For more than a year, the travel and hospitality sector has been absolutely wrecked by the Covid-19 pandemic. With many countries’ borders effectively closed, international travel has been especially hard hit. According to the UN World Tourism Organization, in 2020 international tourist arrivals were down 79% compared to 2019. Some 120 million tourism jobs have been put at risk, with the economic damage likely to exceed $1 trillion in 2020 alone. But one niche of the industry has, despite it all, not only held strong but seems poised for a major post-pandemic comeback: the network of Instagram-centric coliving/coworking brands that cater to the “digital nomad” set.

With Europe largely off limits to North American travelers, places like Mexico and Costa Rica, with less-strict entry requirements, are where you’re most likely to see Americans Insta-bragging from.

While some people spent the past year curled up in an overpriced apartment, a Covid-flouting contingent of “location-independent professionals” has been riding out the pandemic on the beach or poolside in countries like Mexico, Costa Rica, Thailand, and Indonesia, enjoying boho-chic accommodations, blazing-fast internet, happy hours with a “pod” of fellow global citizens, and blissful workdays watching palm-tree shadows dance across their laptop screens. All for about $20 a night.

“With fewer people and social distancing, we can’t do all the events we like. But still people are still living the lifestyle.”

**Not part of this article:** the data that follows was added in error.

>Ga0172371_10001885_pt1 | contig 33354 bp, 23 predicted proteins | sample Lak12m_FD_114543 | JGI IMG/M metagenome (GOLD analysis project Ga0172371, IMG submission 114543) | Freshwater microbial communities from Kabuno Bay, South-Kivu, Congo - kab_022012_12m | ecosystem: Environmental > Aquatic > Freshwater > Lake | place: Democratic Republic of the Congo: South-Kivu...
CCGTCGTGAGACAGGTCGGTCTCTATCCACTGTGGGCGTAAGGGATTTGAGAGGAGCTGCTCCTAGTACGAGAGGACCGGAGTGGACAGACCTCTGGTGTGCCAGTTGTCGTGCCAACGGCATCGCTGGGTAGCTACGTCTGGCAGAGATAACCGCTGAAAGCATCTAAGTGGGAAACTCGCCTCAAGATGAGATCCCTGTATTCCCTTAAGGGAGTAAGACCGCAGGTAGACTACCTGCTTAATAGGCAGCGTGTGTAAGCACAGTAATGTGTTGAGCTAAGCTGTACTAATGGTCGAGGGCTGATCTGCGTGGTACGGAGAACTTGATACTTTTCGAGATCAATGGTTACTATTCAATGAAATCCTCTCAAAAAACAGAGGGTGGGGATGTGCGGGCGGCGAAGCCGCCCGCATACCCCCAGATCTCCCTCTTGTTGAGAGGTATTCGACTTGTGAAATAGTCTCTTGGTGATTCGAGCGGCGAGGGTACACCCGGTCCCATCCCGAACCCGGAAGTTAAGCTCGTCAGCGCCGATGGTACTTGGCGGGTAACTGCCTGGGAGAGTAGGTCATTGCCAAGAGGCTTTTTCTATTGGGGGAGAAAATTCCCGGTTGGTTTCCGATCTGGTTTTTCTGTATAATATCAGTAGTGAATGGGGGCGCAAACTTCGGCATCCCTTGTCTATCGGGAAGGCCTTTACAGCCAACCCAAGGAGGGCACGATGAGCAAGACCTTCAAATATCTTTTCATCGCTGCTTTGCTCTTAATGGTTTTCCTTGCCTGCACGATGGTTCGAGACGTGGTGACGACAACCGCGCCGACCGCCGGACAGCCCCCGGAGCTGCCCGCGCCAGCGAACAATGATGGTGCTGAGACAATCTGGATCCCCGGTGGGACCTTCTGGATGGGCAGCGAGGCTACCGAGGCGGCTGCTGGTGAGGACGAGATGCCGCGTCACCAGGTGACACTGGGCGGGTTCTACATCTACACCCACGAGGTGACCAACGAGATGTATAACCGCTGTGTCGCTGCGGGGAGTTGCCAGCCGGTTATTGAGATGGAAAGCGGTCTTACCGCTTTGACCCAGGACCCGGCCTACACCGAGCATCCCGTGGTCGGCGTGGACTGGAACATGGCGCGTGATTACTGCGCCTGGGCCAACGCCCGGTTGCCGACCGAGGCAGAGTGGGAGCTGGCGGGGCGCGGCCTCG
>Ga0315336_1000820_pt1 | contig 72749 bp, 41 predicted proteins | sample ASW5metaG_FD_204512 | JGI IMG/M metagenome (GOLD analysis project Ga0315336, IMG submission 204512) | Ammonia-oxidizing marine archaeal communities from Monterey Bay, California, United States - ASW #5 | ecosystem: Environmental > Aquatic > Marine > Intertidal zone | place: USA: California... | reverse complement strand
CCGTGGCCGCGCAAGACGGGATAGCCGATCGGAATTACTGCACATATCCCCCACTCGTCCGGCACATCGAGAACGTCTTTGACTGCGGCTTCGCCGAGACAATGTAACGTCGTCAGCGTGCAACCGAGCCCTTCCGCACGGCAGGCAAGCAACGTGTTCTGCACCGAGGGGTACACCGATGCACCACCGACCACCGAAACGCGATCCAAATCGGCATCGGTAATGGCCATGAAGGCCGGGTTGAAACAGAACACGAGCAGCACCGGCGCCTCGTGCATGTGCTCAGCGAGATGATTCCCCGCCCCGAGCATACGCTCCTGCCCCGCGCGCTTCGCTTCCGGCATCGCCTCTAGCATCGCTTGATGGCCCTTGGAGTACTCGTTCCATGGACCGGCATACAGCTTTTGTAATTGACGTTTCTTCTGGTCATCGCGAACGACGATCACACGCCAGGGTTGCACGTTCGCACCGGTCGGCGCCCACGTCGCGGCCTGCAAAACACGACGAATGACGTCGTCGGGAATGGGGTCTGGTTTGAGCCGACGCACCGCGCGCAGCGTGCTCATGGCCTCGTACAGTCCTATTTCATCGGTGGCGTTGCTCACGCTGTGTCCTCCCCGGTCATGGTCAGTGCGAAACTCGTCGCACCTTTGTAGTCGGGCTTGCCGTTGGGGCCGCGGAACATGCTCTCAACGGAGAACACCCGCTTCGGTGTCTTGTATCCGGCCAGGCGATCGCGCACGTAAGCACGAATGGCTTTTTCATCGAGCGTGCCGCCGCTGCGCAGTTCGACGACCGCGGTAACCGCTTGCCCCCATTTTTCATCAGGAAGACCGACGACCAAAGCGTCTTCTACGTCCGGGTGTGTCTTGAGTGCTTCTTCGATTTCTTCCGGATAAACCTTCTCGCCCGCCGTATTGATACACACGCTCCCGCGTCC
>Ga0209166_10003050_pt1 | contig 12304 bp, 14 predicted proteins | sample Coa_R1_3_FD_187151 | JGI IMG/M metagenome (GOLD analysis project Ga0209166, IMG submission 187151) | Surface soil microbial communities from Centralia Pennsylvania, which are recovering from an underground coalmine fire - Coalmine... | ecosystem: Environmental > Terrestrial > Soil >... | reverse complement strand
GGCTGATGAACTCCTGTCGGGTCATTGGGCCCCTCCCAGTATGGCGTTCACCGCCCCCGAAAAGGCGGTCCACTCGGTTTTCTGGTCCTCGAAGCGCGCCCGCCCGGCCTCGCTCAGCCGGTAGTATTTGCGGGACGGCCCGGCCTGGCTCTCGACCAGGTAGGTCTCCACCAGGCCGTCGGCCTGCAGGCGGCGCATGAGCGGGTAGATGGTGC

And Outsite isn’t the only one cashing in on the new generation of digital nomads. The similarly-named Outpost, also founded in 2016, offers boutique hotel-style accommodations with pools, onsite cafes, airy shared workspaces, and private offices in three Bali locations. That includes a jungly outpost just outside of Ubud, which launched in January 2020, right around the time Indonesia was reporting its first Covid cases. (It recently closed an outpost in Cambodia.) Except for a three-month window when you could get visas for “social reasons,” Bali has been effectively locked down since last March. But Outpost’s CEO and co-founder, David Abraham, says that many of the freewheeling foreigners who were already in the country, including “an inordinate number of Russians,” opted to ride it out in paradise instead of rushing back to safety (and the likelihood of long-term confinement) in their home countries when Covid hit.

The courtyard at Outpost’s location in Ubud Penestanan, Bali. (Credit: Outpost)

As vaccinations pick up and active cases tick down in North America and Europe, these new hospitality brands are betting on — and preparing for — a surge of visitors.

Many countries in Southeast Asia are much safer — once you get in. Thailand enforces a strict 14-day quarantine for foreign travelers (soon to go down to 10 days), and with a population of nearly 70 million people has recorded just 28,000 cases and 92 deaths from Covid-19. “People who decided to stay in Thailand or Vietnam have been very fortunate,” says Outpost’s Abraham. “Bangkok is relatively normal. People are very cautious, but I was at a conference the other day with 300 people. And in Singapore they also seem to do a better job, just following what people say to do—wear a mask.”